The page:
How has your relationship with him been during this period of inactivity?
"I've been speaking to him on the phone a lot. I was ready to make my comeback from injury a few days before the start of the quarantine and he's been following my progress. He always takes an interest in how my children and the rest of the family are. We have a close relationship with him, but that connection with the players doesn't mean that he doesn't expect a lot from us in training. Not being in daily contact with the players isn't easy for us or him, but we've given it everything. Luckily, there will be scope to leave home soon and continue our individual training at Trigoria, which is certainly a big positive."
How have you found training on your own?
"Fortunately, I live in a villa and so I've had enough space and everything I need to be able to train well. I also have a small gym which I've made the most of during this period. It hasn't been easy and it's not the same without any footballs, but I do think I've improved my physical condition."
Has it been more tiring psychologically?
"I certainly can't complain. There are so many people who have suffered more during this period, possibly due to not having any work to do in recent months. I'm in no position to complain. I've done everything I can to work on my physical condition and it would be hypocritical of me to say I've struggled."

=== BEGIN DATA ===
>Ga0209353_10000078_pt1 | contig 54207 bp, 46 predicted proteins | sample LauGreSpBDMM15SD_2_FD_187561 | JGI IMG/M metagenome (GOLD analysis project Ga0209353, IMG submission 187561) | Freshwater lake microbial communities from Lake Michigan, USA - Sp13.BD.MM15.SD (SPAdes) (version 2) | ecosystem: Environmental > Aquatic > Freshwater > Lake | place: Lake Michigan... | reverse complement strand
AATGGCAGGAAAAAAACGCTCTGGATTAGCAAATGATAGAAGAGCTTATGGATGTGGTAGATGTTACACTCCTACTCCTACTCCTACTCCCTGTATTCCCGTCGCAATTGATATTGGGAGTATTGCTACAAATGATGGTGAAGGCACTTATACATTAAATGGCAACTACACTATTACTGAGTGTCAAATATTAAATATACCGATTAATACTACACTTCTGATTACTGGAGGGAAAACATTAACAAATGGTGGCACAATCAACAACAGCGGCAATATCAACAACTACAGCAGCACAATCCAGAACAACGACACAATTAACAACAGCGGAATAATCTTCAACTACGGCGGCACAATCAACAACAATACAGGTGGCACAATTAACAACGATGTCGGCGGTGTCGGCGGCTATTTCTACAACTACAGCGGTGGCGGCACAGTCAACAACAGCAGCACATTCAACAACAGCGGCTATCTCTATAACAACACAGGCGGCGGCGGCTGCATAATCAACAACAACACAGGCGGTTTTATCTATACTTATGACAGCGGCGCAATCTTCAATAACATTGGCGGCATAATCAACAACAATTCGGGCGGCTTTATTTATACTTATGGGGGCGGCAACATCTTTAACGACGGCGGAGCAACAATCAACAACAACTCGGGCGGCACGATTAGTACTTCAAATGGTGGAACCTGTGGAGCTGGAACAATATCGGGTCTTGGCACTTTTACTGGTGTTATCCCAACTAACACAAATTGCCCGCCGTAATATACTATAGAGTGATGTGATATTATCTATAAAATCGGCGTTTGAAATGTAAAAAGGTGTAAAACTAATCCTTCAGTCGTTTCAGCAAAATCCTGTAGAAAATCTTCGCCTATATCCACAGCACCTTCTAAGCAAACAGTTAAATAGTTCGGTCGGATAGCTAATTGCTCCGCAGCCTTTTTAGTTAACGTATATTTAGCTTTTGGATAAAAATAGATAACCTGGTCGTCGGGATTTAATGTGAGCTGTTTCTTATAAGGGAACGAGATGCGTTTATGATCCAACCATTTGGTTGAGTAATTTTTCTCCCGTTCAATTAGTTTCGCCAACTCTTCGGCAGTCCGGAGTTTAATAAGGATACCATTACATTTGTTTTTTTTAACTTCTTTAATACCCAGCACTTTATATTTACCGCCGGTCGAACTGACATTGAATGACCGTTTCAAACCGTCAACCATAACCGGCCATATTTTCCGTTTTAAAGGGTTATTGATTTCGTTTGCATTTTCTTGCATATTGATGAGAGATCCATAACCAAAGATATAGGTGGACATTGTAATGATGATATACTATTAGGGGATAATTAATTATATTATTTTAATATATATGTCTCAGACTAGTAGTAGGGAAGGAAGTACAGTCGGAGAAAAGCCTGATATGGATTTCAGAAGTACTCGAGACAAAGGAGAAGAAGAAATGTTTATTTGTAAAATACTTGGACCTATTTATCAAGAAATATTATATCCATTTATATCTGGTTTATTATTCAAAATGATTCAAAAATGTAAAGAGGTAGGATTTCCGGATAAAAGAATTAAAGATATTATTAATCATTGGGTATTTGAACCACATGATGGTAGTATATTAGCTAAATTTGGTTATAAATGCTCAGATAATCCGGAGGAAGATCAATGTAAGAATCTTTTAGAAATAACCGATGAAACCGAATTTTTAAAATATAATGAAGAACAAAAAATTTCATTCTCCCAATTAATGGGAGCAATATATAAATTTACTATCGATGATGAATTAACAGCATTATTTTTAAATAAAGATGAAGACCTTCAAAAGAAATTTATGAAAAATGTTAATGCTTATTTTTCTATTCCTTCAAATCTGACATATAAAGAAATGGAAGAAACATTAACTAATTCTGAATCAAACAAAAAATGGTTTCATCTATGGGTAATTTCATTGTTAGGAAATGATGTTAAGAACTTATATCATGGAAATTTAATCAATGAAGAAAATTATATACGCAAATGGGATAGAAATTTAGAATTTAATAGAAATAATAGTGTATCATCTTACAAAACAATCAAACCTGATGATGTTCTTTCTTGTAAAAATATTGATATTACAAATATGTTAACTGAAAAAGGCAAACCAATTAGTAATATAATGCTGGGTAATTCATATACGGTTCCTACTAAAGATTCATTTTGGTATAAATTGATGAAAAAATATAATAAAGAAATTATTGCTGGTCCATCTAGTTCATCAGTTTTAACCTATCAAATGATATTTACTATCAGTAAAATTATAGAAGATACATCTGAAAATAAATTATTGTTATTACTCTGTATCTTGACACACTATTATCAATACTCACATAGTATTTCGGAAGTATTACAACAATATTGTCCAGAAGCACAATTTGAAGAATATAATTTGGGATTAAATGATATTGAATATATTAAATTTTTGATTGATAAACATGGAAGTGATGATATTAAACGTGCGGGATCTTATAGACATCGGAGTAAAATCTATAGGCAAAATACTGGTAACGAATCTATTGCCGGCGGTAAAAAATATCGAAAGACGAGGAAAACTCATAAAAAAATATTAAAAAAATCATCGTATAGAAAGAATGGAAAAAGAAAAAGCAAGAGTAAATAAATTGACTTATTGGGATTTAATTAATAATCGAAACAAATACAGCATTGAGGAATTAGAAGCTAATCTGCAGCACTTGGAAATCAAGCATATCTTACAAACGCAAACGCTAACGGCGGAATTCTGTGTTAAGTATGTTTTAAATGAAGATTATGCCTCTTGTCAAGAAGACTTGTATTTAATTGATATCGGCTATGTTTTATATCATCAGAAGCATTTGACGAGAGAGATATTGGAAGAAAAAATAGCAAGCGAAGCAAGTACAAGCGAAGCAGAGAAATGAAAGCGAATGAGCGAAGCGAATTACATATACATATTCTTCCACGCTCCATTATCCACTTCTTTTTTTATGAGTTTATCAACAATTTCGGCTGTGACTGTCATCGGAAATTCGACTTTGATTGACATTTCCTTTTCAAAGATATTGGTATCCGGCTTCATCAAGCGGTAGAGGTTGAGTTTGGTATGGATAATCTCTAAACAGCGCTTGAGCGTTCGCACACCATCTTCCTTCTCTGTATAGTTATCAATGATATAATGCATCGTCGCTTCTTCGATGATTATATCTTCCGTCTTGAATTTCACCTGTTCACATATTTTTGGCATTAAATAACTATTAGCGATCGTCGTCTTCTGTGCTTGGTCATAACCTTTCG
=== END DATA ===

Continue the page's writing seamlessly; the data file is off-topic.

Has spending so much time with the family helped?
"We've definitely done different things from what we usually do, but I'm also aware that as footballers, we usually have a schedule that allows us to spend plenty of time with the family. I've been able to enjoy time with my kids in a different way over the last few months, particularly the younger one. As a father, I've made the most of this more regular time together at home."
How much do you miss football?
"So much. It's what we've always been used to. I've played football ever since I was little and the game is my life. Even on holiday, we've never spent so much time away from our team-mates and the sport. I haven't played at all apart from the odd match in the garden with my son and I miss it. Being able to go back to Trigoria and run on a pitch in an open space will be something else."
Are you in favour of resuming the season?
"As a footballer, I want to get back to playing and continue this season. The right thing to do is put all the conditions in place to be able to play football safely and I hope that an agreement can be reached. I say this without forgetting all the coronavirus victims and all the families experiencing testing times all over the world due to the lack of work because of this pandemic."
Check out earlier entries in our Big Interview series:
AS Roma x Justin Kluivert
AS Roma x Amadou Diawara
AS Roma x Jordan Veretout
AS Roma x Elisa Bartoli
AS Roma x Betty Bavagnoli
AS Roma x Chris Smalling
AS Roma x Edin Dzeko
AS Roma x Gianluca Mancini
AS Roma x Aleksandar Kolarov
AS Roma x Nicolo Zaniolo
AS Roma x Jim Pallotta
AS Roma x Cengiz Under
AS Roma x Paulo Fonseca
AS Roma x Leonardo Spinazzola